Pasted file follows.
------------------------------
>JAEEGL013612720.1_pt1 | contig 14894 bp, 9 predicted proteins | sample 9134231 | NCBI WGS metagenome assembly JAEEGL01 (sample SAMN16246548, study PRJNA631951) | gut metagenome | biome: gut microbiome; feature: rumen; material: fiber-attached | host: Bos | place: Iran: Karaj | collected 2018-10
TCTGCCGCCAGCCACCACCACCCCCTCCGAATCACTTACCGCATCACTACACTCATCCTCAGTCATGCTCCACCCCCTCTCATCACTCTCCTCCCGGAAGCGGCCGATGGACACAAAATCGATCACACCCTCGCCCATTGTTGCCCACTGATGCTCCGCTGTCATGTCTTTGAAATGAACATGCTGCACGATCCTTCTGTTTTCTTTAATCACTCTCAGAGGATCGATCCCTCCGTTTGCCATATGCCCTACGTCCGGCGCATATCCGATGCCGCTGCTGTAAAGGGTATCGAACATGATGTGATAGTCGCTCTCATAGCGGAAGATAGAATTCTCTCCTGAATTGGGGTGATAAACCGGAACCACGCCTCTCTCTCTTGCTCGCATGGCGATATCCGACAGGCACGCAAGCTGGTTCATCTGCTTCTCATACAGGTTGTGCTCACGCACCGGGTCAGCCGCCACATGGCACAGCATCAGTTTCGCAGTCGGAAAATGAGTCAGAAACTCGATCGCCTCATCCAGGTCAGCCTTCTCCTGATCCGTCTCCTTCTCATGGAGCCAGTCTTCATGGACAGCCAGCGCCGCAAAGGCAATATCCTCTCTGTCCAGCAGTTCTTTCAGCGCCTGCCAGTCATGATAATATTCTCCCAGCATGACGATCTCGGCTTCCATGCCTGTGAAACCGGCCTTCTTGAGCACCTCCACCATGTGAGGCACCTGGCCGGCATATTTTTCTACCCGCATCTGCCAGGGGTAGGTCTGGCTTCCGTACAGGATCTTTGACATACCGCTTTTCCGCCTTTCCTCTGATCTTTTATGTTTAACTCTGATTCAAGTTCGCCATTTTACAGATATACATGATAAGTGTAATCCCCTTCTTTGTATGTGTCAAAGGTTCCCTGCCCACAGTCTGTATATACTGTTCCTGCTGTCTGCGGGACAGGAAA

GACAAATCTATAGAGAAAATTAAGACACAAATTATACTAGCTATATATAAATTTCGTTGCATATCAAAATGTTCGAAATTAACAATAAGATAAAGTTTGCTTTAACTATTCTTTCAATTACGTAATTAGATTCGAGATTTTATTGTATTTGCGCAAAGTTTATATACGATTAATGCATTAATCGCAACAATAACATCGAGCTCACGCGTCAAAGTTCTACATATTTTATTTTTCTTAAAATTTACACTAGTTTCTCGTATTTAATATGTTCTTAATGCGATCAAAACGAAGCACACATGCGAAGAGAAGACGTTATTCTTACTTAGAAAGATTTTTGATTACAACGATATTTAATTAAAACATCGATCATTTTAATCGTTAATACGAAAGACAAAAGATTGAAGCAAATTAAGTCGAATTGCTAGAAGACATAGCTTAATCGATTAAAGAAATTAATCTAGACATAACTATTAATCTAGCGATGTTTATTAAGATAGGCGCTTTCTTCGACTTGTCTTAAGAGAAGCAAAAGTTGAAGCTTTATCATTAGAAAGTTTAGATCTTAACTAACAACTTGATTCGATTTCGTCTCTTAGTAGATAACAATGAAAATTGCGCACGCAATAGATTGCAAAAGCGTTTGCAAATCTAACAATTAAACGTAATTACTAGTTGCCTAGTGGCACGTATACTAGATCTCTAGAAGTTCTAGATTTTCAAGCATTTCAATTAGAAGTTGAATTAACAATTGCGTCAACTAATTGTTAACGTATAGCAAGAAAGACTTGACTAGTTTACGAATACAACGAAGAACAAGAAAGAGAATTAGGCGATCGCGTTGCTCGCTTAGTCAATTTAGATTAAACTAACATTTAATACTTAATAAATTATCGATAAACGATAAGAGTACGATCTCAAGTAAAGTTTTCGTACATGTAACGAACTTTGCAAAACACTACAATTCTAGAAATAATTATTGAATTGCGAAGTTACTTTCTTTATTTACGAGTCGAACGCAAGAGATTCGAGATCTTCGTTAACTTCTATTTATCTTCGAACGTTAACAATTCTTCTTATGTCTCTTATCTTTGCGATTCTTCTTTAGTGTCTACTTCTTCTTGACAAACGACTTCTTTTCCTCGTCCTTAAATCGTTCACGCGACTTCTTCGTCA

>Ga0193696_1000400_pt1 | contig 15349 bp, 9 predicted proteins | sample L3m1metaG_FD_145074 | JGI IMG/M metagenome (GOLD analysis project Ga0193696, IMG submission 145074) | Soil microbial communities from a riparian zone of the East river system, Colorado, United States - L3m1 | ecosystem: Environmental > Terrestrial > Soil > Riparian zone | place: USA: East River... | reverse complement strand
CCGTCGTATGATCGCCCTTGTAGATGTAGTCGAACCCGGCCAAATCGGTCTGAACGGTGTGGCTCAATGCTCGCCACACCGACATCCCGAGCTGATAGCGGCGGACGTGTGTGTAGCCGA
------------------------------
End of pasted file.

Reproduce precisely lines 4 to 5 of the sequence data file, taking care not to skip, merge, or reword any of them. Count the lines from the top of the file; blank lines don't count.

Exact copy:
>Ga0193696_1000400_pt1 | contig 15349 bp, 9 predicted proteins | sample L3m1metaG_FD_145074 | JGI IMG/M metagenome (GOLD analysis project Ga0193696, IMG submission 145074) | Soil microbial communities from a riparian zone of the East river system, Colorado, United States - L3m1 | ecosystem: Environmental > Terrestrial > Soil > Riparian zone | place: USA: East River... | reverse complement strand
CCGTCGTATGATCGCCCTTGTAGATGTAGTCGAACCCGGCCAAATCGGTCTGAACGGTGTGGCTCAATGCTCGCCACACCGACATCCCGAGCTGATAGCGGCGGACGTGTGTGTAGCCGA